Not only is there an impaired level of sulfate in many disease states, there is also often a corresponding lack of sulfotransferase activity. These are the enzymes which carry out sulfation of a wide range of substrates. They belong to a super-family which uses PAPS (3′-phosphoadenosine – 5′-phosphosulfate) as co-factor and are widely distributed throughout the body (20). This process is critical for life as a defect in PAPS synthesis is lethal in humans (21) reflecting the wide range of biosubstrates which are sulfated. Sulfotransferases with endogenous substrates are important in tissue development and mice with defects in the Golgi-membrane enzyme which sulfates glycosaminoglycans are non-viable as these polysaccharides cannot be converted to the unique binding sites which are recognised as signals for growth (22, 23). Other mutant mice without the heparan sulphate 20-sulfotransferase gene die from defective kidney development (24) suggesting that the sulfate/sulfation axis is vital in kidney development and function. These enzymes with endogenous substrates are membrane-bound while those which sulfate signal molecules such as steroids, thyroid hormones and neurotransmitters are cytosolic (25). The same enzymes also carry out the second stage in metabolism of drugs and related compounds to give water-soluble derivatives which are more readily excreted. All sulfotransferases have common motifs, as they contain a five-stranded parallel β-sheet flanked by α-helices which contains both the PAPS binding site and also the centre of the catalytic site, structures which are highly conserved throughout evolution. The substrate-binding sites, however, are totally different in the membrane-bound and cytosolic enzymes (26).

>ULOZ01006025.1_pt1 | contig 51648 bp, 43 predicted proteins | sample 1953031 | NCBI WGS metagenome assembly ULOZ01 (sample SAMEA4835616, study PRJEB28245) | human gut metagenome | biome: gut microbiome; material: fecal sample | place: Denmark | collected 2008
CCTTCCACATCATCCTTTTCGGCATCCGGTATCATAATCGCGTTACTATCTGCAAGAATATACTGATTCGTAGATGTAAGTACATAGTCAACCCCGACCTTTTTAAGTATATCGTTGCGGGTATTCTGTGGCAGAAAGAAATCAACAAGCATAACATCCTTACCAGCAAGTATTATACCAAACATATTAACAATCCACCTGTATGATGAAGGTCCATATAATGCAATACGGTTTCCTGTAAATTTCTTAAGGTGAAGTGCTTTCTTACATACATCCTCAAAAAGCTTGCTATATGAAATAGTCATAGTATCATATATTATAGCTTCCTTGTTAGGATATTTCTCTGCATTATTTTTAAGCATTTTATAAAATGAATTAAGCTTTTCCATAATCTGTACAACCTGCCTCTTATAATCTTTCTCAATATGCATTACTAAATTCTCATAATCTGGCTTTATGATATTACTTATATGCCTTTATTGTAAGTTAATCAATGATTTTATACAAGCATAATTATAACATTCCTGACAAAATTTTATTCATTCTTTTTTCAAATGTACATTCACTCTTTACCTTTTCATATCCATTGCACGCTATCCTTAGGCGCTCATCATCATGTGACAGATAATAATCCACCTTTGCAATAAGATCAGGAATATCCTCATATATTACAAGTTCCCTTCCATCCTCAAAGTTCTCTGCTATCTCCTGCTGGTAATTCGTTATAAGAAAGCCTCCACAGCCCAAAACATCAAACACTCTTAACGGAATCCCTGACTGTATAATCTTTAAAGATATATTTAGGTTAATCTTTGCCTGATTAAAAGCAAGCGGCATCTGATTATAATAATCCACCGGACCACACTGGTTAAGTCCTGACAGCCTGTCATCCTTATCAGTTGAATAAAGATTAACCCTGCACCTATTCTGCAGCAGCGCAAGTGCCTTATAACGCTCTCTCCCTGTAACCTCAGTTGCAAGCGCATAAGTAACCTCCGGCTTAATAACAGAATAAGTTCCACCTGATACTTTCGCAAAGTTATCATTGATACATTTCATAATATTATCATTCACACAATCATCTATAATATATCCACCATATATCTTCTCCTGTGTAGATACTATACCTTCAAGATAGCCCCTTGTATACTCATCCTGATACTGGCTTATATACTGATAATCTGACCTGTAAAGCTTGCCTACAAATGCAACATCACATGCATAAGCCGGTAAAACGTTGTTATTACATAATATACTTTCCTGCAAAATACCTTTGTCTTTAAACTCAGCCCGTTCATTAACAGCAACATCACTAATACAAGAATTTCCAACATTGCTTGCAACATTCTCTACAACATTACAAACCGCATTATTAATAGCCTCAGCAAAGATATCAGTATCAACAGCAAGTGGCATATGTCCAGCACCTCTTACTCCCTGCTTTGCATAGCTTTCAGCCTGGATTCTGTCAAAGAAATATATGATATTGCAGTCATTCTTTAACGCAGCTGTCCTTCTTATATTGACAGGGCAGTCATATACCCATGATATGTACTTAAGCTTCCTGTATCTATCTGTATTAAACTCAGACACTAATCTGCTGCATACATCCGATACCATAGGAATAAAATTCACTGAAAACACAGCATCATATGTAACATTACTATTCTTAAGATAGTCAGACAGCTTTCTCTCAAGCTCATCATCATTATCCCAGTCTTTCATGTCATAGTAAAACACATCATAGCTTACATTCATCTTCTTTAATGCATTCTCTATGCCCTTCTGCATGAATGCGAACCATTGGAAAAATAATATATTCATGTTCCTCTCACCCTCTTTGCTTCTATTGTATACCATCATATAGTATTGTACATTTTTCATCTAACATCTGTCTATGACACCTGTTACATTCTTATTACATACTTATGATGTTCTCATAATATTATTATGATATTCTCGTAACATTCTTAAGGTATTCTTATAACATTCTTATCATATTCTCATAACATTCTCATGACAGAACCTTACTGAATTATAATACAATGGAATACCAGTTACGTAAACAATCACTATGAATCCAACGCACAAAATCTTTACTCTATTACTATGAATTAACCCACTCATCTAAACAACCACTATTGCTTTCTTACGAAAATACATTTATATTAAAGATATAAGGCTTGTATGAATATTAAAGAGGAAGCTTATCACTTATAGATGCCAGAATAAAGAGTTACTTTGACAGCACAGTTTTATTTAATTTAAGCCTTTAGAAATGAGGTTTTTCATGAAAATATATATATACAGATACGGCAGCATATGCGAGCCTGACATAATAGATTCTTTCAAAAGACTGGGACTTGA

The major enzymes responsible for the sulfation of phenols and catecholamines (SULT1A1 and 1A3 respectively) have been mainly studied in blood platelets where activity is approximately co-regulated with other tissues in the body, such as the gut and brain. SULT1A1 and 1A3 have 93% amino acid sequence identity while a third more recently discovered isoform, SULT1A2, differs by only 3 residues from SULT1A1. This is, however, sufficient to give it slightly different properties with regard to substrate repertoire, inhibitor sensitivity and thermal stability. All three genes are located close together on Chromosome 16. SULT1A1 is present in high concentration in the liver, brain, blood platelets and many other tissues while SULT1A3 is also found in platelets and brain but tends to be concentrated in the gastrointestinal tract rather than the liver. Only limited information is available on the distribution of SULT1A2 but it has been detected in the liver (by RNA) and some bladder tumours. There is a wide variation in SULT1A1 activity in human populations, as much as 50-fold having been reported by one group of workers (27). The level of enzyme activity in platelets correlates with the level of protein as detected by immunoblotting. A number of different alleles for SULT1A1 have been found and an alloenzyme with His 213 is less active than one with arginine at the same site. A range of different SULT1A2 alleles are also known and are in a linkage disequilibrium with the SULT1A1 alleles. Polymorphisms do not appear to have been reported for SULT1A3 although investigations on the platelet enzyme activity in families suggest that they may exist, since there is a wide range of activity which is highly heritable (28).